But even if she did, she reminded herself, she was an adult. She could smile at him politely and go her own way. And it didn’t matter what he would be thinking. It didn’t matter at all!

“Right,” she said now in the no-nonsense tone her mother had used all the time Natalie was growing up. “Grass never gets cut by looking at the mower,” she would say when Natalie or her brother Dan balked at doing the chore. It had since become a family slogan applied to any reluctance to get the job done. Laura would be saying it now.

Of course her mother had no idea why Natalie had spent the last three years avoiding Christo Savas—and she never would.

Taking one last deep breath, Natalie got out of the car, being careful not to let the door bump against Christo’s Jaguar next to it. It was the same one he’d had three years ago.

Once she’d ridden in that car with the top down, had tipped her head back and felt the wind in her hair, had laughed and slanted a glance at the man driving and had dared to dream ridiculous dreams.

Now she turned away and shut her own car door with a bit more firmness than absolutely necessary. Then she opened the back, grabbed her laptop case and the suitcase with the clothes she’d brought, shut it and, heart still pounding more rapidly than she wished, she opened the door to the small walled garden.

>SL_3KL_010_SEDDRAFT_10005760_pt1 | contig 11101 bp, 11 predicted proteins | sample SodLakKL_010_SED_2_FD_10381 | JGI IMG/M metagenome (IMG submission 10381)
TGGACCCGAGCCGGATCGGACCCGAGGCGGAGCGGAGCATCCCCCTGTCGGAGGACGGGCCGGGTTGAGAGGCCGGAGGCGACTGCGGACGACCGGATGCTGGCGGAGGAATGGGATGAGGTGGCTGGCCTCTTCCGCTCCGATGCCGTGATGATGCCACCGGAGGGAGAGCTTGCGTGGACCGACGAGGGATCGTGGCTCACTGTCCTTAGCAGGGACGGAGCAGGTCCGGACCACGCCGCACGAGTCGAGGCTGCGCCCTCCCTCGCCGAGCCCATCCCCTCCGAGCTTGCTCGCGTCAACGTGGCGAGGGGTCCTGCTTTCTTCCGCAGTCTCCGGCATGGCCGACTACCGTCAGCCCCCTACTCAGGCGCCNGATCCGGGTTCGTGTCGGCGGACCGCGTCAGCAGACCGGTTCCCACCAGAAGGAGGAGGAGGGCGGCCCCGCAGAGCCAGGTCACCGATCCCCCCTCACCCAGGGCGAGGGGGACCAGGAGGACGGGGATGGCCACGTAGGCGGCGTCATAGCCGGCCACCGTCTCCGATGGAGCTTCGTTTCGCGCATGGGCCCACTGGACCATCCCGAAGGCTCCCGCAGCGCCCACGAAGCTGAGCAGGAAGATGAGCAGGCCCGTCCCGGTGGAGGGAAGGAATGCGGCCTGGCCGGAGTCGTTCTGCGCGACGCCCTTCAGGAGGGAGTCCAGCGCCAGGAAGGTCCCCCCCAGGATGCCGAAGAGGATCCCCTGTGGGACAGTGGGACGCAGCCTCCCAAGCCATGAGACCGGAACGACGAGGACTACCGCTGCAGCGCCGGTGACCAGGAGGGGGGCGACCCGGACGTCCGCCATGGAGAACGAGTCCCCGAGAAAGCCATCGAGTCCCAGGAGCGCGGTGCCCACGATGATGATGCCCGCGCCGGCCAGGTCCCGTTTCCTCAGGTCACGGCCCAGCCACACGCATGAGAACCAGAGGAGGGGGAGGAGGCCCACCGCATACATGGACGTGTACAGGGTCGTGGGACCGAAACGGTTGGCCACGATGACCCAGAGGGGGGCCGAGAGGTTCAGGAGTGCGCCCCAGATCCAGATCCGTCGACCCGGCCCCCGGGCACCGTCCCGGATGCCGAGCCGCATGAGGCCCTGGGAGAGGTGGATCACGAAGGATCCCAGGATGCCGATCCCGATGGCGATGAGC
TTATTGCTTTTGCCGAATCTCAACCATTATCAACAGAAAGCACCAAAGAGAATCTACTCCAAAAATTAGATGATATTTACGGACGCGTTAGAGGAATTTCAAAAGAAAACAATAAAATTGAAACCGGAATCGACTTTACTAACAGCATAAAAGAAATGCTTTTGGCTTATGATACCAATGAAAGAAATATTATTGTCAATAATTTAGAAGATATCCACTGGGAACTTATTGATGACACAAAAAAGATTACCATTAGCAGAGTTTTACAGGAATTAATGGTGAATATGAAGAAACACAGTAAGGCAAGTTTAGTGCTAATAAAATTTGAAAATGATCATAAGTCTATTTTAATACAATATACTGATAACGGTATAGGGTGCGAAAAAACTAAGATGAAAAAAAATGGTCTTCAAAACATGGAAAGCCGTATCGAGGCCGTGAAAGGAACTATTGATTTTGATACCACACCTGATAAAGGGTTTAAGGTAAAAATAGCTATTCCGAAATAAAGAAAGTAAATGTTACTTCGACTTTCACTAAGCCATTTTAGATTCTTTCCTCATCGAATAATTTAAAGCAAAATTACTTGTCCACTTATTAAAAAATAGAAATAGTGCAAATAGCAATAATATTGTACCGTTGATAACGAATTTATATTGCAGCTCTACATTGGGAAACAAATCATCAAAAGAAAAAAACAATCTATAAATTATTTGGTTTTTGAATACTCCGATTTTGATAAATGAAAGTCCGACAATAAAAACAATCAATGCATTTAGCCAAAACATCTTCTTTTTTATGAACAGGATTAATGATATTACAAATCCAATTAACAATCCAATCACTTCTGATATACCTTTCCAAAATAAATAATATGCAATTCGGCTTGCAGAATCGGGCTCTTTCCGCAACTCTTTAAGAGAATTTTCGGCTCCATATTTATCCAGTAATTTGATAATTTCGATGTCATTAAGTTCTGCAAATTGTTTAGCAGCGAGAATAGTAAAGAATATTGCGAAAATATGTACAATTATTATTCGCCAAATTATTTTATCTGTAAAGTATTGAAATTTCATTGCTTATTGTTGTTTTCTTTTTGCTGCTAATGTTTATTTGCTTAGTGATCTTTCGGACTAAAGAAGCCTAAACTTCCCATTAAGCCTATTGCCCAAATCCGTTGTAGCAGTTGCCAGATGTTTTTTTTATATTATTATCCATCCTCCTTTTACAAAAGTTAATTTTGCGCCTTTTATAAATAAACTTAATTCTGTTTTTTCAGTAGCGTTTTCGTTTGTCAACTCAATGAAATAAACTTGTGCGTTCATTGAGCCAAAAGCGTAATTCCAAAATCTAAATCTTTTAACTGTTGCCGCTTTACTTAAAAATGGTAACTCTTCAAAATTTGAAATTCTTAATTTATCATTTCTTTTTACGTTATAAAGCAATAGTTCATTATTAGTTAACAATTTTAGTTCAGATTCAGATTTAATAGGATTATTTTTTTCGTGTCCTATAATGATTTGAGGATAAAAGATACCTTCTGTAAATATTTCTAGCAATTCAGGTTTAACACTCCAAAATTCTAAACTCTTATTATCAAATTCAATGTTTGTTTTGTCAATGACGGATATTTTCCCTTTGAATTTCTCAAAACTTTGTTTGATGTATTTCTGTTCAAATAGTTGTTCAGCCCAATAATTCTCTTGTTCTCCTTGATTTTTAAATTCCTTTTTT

It was empty.

She breathed again. Then, with barely a glance toward Christo’s big house on the far side of what her mother had turned into the closest thing southern California probably had to an ‘olde English garden,’ she made a sharp right and quickly climbed the wooden stairs that led to Laura’s apartment over the garage.

Once on the porch, she had a view down the broad street that led to The Strand and the beach beyond. It was empty. She set down her suitcase and laptop and fumbled in her purse for her mother’s key.